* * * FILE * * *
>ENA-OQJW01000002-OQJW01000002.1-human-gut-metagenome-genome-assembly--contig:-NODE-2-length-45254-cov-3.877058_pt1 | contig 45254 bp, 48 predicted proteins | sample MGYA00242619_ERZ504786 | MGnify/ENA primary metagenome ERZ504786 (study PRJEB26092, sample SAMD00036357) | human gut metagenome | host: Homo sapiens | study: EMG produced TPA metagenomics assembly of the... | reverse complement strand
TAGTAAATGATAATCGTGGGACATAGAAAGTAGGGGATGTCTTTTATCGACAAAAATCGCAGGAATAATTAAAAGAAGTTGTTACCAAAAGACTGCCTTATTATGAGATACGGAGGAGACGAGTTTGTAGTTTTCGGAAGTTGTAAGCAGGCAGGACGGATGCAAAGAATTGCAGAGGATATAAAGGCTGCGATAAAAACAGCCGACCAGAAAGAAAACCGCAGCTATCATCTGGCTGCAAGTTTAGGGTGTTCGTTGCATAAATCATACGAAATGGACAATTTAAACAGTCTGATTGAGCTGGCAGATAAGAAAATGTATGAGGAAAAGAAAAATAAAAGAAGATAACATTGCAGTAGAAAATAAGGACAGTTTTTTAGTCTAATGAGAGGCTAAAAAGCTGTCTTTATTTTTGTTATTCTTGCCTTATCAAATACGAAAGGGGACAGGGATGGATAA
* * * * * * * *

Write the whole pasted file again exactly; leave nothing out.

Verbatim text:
>ENA-OQJW01000002-OQJW01000002.1-human-gut-metagenome-genome-assembly--contig:-NODE-2-length-45254-cov-3.877058_pt1 | contig 45254 bp, 48 predicted proteins | sample MGYA00242619_ERZ504786 | MGnify/ENA primary metagenome ERZ504786 (study PRJEB26092, sample SAMD00036357) | human gut metagenome | host: Homo sapiens | study: EMG produced TPA metagenomics assembly of the... | reverse complement strand
TAGTAAATGATAATCGTGGGACATAGAAAGTAGGGGATGTCTTTTATCGACAAAAATCGCAGGAATAATTAAAAGAAGTTGTTACCAAAAGACTGCCTTATTATGAGATACGGAGGAGACGAGTTTGTAGTTTTCGGAAGTTGTAAGCAGGCAGGACGGATGCAAAGAATTGCAGAGGATATAAAGGCTGCGATAAAAACAGCCGACCAGAAAGAAAACCGCAGCTATCATCTGGCTGCAAGTTTAGGGTGTTCGTTGCATAAATCATACGAAATGGACAATTTAAACAGTCTGATTGAGCTGGCAGATAAGAAAATGTATGAGGAAAAGAAAAATAAAAGAAGATAACATTGCAGTAGAAAATAAGGACAGTTTTTTAGTCTAATGAGAGGCTAAAAAGCTGTCTTTATTTTTGTTATTCTTGCCTTATCAAATACGAAAGGGGACAGGGATGGATAA